The signature red spot we see in pictures of Jupiter could fit three Earths next to each other—in the late 1800s. The Great Red Spot is getting smaller, and the reason is a mystery, Reuters reports.

It was some 25,000 miles across in the late 19th century; by 1980, it had shrunk to some 14,500 miles across, not even big enough to fit two Earths.

Now, new Hubble Space Telescope photos released Thursday show it has dwindled to a diameter of about 10,250 miles. It's long been an oval, but as it shrinks it's becoming more and more circular, a Hubble press release notes.

The spot is the solar system's biggest storm, with winds measuring hundreds of miles per hour. Scientists have been aware the spot has been getting smaller since the 1930s, but the release notes that in 2012 amateur observations revealed that shrinkage rate is accelerating, and now stands at about 621 miles per year.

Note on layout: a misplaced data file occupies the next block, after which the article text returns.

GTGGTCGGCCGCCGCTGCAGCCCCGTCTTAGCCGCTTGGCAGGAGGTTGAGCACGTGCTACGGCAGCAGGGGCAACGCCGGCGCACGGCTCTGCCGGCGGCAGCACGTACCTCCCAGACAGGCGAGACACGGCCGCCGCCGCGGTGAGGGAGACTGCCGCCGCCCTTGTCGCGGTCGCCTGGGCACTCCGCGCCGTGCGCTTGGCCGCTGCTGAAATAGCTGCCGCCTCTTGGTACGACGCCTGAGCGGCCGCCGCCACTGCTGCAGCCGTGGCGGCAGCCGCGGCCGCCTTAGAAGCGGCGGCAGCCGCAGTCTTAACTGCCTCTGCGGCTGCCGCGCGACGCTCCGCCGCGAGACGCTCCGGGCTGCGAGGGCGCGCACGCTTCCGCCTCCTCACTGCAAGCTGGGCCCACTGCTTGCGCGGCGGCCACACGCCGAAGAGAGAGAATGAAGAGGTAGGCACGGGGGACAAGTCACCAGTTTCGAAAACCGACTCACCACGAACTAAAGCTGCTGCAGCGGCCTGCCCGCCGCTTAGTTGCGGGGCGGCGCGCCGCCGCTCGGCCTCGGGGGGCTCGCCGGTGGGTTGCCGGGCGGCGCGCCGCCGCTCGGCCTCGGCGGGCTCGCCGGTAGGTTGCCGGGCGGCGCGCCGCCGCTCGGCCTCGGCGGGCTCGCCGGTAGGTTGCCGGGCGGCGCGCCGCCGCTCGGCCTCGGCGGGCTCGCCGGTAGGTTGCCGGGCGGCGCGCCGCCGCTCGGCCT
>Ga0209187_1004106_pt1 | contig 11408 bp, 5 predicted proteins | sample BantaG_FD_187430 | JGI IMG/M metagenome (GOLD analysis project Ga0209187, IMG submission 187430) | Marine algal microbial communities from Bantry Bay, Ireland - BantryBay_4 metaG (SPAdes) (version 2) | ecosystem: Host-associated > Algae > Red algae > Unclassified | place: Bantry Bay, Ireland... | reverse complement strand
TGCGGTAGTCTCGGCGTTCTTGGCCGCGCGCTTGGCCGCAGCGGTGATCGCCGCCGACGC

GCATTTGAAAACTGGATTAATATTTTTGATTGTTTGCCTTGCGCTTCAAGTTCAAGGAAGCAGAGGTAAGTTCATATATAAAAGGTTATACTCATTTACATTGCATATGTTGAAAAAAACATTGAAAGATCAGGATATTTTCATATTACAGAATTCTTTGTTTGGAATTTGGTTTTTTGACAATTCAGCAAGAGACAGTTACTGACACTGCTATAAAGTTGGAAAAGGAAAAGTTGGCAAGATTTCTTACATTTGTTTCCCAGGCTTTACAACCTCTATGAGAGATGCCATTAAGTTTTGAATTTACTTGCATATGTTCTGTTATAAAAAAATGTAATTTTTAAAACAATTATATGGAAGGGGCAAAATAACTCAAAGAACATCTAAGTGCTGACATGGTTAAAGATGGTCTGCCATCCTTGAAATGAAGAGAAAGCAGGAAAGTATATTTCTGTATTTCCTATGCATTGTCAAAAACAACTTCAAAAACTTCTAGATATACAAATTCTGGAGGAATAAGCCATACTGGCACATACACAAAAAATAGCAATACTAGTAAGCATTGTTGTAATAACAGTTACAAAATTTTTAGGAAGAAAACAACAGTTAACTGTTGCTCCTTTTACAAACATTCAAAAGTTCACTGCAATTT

One theory as to why: It seems "very small eddies are feeding into the storm," says a NASA scientist who plans to study their motion. "We hypothesized that these may be responsible for the accelerated change by altering the internal dynamics of the Great Red Spot." HubbleSite offers another theory: "Some unknown activity in the planet's atmosphere may be draining energy and weakening the storm, causing it to shrink." (Another recent NASA find: a square "hole" spotted in the sun.)

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